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Thursday, October 14, 1999 Published at 13:12 GMT 14:12 UK

World: Asia-Pacific

Suharto's son acquitted of corruption

Tommy is acquitted less than a week after charges against his father are dropped

The youngest son of the former Indonesian President Suharto has been acquitted of charges of corruption.

A panel of three judges in the Indonesian capital Jakarta said Hutomo "Tommy" Mandala Putra was proven innocent of corruption in a land-swap deal involving government property.

Prosecutors had argued that Tommy enriched himself and cost the state $10.8m in the 1995 deal, which involved his supermarket chain PT Goro and the state agency Bulog.

Prosecutor Fachmi had sought a two-year jail term for the defendant as well as more than 28 billion rupiah ($3.4m) compensation for the state.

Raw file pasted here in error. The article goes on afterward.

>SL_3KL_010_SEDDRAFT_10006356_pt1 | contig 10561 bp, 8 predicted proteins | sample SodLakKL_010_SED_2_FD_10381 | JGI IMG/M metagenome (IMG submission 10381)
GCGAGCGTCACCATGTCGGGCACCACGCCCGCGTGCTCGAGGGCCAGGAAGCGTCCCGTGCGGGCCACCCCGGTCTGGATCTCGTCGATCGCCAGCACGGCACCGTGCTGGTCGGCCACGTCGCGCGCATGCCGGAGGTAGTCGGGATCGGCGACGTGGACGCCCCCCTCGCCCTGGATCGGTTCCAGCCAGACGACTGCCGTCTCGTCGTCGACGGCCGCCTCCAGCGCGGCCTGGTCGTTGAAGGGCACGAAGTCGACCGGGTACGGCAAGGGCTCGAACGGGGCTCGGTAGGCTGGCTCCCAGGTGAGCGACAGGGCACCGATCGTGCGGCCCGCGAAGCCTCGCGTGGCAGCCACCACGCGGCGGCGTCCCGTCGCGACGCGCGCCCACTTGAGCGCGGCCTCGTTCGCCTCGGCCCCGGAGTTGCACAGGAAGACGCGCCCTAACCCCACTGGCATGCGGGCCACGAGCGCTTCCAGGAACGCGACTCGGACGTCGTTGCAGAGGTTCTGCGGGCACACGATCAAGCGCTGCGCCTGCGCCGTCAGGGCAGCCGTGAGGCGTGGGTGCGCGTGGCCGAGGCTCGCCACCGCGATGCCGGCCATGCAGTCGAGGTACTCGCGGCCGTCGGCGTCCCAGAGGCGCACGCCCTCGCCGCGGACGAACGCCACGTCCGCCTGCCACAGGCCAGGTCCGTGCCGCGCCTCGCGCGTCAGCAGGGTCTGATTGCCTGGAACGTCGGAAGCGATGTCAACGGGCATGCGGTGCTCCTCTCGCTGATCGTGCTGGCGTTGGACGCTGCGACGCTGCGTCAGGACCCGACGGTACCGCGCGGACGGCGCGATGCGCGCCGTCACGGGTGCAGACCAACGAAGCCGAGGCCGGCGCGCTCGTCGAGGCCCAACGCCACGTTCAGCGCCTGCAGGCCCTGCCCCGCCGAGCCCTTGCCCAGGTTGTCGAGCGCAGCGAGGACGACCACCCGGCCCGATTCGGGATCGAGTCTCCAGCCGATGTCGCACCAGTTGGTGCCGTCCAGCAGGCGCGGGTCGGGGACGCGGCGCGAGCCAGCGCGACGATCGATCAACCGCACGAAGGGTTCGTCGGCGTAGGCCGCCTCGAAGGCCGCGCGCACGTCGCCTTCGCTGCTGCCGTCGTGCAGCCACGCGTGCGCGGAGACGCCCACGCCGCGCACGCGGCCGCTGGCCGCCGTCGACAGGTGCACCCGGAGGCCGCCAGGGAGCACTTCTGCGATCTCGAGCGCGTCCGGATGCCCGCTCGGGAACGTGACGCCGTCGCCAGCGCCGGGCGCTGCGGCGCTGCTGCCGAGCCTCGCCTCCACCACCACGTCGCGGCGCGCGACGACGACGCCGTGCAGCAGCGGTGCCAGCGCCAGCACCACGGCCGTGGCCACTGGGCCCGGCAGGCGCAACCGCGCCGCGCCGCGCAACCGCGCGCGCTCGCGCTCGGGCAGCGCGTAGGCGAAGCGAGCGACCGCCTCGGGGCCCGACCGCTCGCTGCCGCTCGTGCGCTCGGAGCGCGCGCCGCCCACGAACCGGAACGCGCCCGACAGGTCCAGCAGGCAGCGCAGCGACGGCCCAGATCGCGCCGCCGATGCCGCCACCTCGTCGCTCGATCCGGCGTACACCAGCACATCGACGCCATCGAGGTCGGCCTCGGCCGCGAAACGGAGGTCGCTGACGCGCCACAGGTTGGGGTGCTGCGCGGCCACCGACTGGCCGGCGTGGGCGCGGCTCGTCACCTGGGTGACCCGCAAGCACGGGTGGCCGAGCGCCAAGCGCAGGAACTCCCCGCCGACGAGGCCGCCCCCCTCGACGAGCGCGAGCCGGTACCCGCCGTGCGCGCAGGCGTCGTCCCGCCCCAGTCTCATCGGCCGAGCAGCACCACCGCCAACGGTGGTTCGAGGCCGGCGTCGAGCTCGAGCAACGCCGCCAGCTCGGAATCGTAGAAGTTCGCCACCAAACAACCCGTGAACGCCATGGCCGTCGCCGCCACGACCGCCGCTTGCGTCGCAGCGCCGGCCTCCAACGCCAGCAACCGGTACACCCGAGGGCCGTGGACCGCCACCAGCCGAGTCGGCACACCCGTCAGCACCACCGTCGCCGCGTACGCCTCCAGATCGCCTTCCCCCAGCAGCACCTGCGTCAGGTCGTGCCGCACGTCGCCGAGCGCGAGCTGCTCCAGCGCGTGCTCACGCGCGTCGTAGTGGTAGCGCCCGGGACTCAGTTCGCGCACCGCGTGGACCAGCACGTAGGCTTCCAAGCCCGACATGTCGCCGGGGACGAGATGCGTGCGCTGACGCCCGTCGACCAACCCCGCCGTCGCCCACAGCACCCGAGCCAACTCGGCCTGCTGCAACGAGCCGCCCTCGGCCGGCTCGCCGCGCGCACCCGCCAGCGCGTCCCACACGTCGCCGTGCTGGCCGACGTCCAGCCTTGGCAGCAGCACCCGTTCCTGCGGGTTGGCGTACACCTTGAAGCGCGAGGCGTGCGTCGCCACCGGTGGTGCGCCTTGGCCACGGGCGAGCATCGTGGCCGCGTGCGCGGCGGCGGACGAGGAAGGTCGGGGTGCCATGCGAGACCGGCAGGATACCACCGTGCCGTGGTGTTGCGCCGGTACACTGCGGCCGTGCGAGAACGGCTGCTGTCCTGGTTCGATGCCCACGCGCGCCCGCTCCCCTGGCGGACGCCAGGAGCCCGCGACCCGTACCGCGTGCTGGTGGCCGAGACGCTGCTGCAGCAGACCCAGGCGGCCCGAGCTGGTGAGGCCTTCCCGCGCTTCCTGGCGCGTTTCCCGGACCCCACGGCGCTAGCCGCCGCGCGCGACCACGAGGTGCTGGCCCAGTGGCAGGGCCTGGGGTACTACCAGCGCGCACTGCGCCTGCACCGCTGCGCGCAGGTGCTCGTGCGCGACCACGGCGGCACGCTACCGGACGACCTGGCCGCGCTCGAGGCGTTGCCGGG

Chief judge Sunarto said none of the witnesses could prove the accused had "directly or indirectly caused a loss to the country".

Supporters cheered loudly and rushed to hug Tommy as the verdict was announced. A co-accused was also acquitted. Prosecutors said they would appeal.

Suharto clan

Tommy, 37, had been the first member of Indonesia's former first family to face trial for corruption.

The verdict in the six-month trial came just days after corruption charges against former President Suharto were dropped.

In that case, Indonesia's acting attorney-general Ismudjoko ruled that there was not enough evidence to continue the investigation.

The former president and his family and friends have been accused of siphoning off millions of dollars of public funds during his 32-year rule.

They are all heavily involved in business, from real estate to oil and airlines.

Opposition leaders condemned the decision to drop charges against Mr Suharto, describing it as "a mockery".

They said it destroyed whatever confidence the people had in the government of President BJ Habibie - Mr Suharto's hand-picked successor.

Indonesia's highest legislative body is due to choose a new head of state in six days time, and President Habibie is standing again for office.

But his campaign has suffered as opponents accuse him of going soft on pursuing corruption allegations against the Suharto clan.

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